“Neither of my parents attended college, but my grandfather, Walter Lee Howard, did attend college in Tennessee,” says Robinson. “He was one of the most intelligent men I have ever known.”

In his first few years as a student, Robinson attended segregated schools. After the schools were integrated, he used his size, speed, and natural athletic talent to become a highly acclaimed football and basketball player. He played quarterback on the Alexandria High School football team and was a talented performer on the hardwood as well. Even though his ACT score was marginal, he knew that he wanted to attend college, and he realized early that his main interest lay in science. He left for Jacksonville State in 1976.

Playing football and majoring in chemistry was a strain, but Robinson found that he responded well to the challenge. By the time he had graduated from college in the spring of 1980, he had not only been selected conference defensive player of the year but had also received honorable mention on the UPI All-American football team.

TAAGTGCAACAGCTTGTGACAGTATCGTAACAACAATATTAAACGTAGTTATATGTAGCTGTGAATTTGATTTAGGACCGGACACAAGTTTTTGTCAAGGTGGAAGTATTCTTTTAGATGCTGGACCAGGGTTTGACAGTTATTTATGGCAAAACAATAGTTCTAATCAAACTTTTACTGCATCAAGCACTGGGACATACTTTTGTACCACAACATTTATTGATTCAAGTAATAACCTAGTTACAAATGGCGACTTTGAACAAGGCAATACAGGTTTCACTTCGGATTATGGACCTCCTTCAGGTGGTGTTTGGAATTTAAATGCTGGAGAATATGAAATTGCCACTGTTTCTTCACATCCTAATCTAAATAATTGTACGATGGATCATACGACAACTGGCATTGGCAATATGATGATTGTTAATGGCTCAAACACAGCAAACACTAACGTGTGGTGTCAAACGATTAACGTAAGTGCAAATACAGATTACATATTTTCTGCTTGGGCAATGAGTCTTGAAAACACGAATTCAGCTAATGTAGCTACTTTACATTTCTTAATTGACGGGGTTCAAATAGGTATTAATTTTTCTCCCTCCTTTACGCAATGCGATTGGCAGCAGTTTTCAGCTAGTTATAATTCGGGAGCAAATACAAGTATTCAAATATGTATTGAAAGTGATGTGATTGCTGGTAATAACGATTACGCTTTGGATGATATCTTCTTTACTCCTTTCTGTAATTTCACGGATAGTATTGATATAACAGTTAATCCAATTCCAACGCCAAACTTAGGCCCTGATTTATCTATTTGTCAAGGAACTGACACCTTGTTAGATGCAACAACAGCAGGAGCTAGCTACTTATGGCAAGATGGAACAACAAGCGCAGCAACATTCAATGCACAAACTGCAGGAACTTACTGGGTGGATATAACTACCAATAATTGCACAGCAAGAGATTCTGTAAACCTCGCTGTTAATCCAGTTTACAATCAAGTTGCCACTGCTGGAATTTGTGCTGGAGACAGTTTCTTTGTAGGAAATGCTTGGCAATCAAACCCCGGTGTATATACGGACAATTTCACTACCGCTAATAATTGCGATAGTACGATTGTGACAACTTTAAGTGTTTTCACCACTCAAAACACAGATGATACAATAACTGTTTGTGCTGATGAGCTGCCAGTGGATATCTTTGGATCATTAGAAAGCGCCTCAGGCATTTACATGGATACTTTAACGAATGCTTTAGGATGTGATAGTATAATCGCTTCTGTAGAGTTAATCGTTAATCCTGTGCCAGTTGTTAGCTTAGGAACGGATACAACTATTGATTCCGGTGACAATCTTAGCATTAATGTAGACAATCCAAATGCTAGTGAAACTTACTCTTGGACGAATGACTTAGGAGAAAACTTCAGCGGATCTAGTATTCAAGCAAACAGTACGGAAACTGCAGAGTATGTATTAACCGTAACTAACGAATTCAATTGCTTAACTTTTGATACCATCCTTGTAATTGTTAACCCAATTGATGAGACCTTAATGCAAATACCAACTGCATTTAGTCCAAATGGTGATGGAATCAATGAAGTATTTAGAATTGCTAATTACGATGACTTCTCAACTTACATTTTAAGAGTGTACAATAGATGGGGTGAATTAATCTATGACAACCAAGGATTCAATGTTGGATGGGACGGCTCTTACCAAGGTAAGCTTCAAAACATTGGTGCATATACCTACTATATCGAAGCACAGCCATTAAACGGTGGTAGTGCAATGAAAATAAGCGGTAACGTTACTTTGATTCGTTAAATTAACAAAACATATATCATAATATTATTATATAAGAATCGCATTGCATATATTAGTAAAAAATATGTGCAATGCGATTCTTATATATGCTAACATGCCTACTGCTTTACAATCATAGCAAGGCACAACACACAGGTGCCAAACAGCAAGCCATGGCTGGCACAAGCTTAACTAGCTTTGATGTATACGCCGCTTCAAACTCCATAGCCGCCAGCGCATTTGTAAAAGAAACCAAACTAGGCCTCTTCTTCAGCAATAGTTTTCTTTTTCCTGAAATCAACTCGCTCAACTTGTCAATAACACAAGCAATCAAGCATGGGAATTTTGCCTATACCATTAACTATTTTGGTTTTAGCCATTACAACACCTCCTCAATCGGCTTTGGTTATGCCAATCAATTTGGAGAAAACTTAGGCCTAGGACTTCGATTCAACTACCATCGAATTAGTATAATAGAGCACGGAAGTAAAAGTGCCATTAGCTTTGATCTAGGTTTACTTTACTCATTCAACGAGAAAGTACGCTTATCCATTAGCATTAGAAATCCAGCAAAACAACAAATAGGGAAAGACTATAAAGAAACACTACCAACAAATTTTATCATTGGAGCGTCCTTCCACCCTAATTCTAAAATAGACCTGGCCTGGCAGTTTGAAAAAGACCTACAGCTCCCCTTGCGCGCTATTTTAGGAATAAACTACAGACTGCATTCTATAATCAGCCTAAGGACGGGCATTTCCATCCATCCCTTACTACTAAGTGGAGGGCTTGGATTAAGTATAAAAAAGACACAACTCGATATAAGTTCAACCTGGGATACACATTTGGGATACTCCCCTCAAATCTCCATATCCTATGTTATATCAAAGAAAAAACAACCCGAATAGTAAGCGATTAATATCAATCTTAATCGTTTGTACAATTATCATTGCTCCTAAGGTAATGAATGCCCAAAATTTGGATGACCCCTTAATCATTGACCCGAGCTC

“I really didn’t have a master plan for my future at that time,” he says. “But when I was a senior, a chemistry professor from the University of Alabama, Jerry Atwood, came to our campus to speak on some aspects of aluminum chemistry—and I was really taken with his work.”

So it was off to a new university for graduate school. After earning his doctoral degree in Tuscaloosa in 1984, Robinson’s next move was not clear at first, owing to the fact that chemists who work in industry do challenging work and earn superb salaries. But Robinson felt a clear calling to teaching and university-based research. In 1985, he accepted a position as an assistant professor of chemistry at Clemson. He rose through the academic ranks to full professor at Clemson, then came to UGA in 1995.